Food Introduction: Navigating the Journey of Introducing Solids

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Food introduction to babies is an exciting milestone, as it marks the beginning of an important transition: they are now ready to experience a more varied and solid diet! Learn how you, as a parent, can contribute to creating a healthy environment for your Little One’s development!

First steps on food introduction

Before 6 months of age, babies are only ingesting breast milk or formula (according to what your baby’s pediatrician recommends). Starting from 7 or 8 months old, food introduction can begin and it will likely be combined with the prior.

Make sure the food you’re offering is appropriately adapted to your child’s current development phase. This might mean you need to change its texture before offering it to the baby.

How do I know it’s time for a food introduction? 

Besides appropriate age, is there anything else that might be happening in your baby’s body by the time they’re ready for food introduction?

If you baby can:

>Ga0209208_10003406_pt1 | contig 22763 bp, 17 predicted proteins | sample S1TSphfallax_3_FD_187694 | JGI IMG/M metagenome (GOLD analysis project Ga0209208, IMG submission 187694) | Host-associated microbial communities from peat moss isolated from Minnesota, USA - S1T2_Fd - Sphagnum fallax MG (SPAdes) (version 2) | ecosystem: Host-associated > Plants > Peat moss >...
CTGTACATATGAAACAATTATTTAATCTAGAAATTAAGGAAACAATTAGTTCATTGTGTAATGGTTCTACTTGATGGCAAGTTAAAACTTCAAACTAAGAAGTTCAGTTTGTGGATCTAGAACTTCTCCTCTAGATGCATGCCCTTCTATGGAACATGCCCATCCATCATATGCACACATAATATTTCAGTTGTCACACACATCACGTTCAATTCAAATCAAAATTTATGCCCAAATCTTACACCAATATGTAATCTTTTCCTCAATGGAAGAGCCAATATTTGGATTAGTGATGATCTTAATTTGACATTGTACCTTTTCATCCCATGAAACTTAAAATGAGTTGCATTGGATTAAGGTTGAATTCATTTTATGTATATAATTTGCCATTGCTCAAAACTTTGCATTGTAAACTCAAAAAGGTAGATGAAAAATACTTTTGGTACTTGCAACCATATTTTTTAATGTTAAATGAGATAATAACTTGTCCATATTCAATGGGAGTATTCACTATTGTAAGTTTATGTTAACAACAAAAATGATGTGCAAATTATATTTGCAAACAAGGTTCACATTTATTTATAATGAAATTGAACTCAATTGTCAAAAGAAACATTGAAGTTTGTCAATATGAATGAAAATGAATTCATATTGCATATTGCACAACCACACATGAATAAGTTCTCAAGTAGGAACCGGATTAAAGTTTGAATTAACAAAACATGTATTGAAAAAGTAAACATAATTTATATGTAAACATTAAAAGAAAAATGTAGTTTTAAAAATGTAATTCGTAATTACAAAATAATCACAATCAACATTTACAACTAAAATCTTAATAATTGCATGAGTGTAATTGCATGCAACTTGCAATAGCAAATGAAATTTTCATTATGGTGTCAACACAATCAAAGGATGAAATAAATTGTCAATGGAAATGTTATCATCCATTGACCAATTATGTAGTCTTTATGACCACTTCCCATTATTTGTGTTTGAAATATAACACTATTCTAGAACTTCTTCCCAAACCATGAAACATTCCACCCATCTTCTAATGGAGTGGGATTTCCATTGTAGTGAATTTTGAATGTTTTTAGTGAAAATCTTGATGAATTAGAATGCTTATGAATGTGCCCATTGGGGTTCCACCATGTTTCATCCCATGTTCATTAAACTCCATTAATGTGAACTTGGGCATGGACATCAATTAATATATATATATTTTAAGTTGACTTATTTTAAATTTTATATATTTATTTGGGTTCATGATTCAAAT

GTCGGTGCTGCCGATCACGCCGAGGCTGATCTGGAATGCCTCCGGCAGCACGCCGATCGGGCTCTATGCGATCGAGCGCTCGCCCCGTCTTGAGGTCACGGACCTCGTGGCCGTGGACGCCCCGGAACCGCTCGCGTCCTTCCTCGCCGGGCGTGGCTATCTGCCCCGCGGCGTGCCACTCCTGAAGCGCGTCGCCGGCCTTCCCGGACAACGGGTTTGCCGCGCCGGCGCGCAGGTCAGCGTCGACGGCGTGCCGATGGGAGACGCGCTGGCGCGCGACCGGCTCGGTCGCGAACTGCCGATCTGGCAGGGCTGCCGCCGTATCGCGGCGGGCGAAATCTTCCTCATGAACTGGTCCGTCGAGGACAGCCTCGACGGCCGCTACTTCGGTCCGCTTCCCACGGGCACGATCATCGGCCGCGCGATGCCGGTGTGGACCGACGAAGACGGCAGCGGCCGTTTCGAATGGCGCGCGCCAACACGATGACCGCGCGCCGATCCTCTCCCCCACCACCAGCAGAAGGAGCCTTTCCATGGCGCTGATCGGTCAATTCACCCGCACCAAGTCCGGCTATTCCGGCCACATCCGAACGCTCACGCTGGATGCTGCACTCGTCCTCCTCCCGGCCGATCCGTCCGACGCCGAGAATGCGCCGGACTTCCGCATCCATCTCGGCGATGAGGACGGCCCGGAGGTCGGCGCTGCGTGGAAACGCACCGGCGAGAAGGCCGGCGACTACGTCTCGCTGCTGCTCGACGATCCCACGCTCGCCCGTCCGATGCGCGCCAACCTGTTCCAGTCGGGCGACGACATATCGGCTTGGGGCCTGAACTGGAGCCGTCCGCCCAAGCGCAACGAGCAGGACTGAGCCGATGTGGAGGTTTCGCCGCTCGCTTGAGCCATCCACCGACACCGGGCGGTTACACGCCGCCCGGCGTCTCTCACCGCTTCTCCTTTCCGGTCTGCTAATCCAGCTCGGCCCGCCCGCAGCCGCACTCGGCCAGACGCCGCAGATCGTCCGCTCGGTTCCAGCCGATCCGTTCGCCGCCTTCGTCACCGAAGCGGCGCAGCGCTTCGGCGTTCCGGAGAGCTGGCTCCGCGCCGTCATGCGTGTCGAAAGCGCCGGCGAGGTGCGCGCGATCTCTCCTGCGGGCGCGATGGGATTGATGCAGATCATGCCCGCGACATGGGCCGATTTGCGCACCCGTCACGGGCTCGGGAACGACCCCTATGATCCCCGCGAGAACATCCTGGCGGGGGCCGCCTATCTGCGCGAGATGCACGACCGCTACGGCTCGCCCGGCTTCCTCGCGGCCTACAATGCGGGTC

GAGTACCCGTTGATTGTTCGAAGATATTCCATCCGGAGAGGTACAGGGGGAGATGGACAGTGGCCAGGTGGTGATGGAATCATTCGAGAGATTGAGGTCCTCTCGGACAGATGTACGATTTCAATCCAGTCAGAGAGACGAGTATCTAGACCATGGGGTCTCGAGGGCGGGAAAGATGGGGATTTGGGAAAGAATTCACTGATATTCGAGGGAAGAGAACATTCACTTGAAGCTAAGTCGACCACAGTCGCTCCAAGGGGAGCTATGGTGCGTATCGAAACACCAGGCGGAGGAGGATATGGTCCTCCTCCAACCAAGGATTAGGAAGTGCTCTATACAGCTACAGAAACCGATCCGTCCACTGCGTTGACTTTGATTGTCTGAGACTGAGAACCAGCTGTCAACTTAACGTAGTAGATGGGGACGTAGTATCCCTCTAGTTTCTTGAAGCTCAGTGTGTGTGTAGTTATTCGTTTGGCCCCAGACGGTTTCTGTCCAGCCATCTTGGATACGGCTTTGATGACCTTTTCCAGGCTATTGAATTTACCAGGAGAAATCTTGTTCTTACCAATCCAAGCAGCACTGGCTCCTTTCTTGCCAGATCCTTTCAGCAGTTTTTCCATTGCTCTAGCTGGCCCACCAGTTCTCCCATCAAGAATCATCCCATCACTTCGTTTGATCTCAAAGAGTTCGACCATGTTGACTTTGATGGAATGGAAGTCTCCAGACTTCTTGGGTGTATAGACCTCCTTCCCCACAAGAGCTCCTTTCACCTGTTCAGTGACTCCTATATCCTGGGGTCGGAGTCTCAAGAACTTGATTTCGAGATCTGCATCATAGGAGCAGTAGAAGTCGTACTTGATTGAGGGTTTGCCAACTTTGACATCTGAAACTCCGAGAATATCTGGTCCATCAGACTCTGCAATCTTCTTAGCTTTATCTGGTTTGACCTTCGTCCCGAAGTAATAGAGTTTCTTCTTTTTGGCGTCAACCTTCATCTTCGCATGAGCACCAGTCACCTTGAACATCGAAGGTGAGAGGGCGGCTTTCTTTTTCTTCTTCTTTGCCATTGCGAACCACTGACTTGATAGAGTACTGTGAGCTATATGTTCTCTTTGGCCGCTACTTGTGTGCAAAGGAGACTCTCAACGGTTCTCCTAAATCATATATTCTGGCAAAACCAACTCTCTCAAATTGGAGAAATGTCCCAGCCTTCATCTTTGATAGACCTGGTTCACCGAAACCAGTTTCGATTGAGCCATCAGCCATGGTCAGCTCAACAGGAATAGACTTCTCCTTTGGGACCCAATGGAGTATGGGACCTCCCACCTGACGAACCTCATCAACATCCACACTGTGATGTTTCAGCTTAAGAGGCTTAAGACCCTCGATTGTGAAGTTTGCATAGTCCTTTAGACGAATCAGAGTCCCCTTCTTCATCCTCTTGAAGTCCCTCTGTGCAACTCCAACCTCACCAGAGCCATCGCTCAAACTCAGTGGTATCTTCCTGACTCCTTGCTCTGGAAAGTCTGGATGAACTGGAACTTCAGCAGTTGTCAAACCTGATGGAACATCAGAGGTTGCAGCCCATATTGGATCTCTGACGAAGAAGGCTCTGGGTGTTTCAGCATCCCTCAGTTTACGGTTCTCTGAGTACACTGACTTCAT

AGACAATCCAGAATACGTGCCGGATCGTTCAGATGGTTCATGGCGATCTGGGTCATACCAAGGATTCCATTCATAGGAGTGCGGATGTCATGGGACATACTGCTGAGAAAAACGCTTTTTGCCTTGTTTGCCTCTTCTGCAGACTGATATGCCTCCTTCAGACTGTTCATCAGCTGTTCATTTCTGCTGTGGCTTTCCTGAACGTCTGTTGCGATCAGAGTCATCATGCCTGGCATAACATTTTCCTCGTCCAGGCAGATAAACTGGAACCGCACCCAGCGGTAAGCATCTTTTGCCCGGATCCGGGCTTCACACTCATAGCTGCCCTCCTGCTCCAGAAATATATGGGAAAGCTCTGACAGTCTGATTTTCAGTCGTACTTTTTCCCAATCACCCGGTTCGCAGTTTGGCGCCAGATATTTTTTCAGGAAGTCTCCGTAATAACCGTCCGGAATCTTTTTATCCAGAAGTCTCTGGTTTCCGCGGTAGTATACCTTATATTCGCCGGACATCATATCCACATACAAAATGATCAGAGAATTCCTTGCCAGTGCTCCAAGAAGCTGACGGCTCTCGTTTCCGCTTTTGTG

• Hold their head high;
  • Make movements using their tongue (up and down, side to side movements);
  • Open their mouth wide;
  • Demonstrate interest in food and in eating (i.e., staring at your food or trying to reach out to it);

You can also take this into consideration and start to plan the next steps on food introduction!

Preparation phase for food introduction 

Sometimes, what’s more dangerous around the idea of food introduction is not only the food itself, but how it’s served

Ultimately, you don’t want to offer food in a shape that could make your baby choke and harm them in any way. 

So let’s see how you can prevent accidents with food from happening.

Cut food into small pieces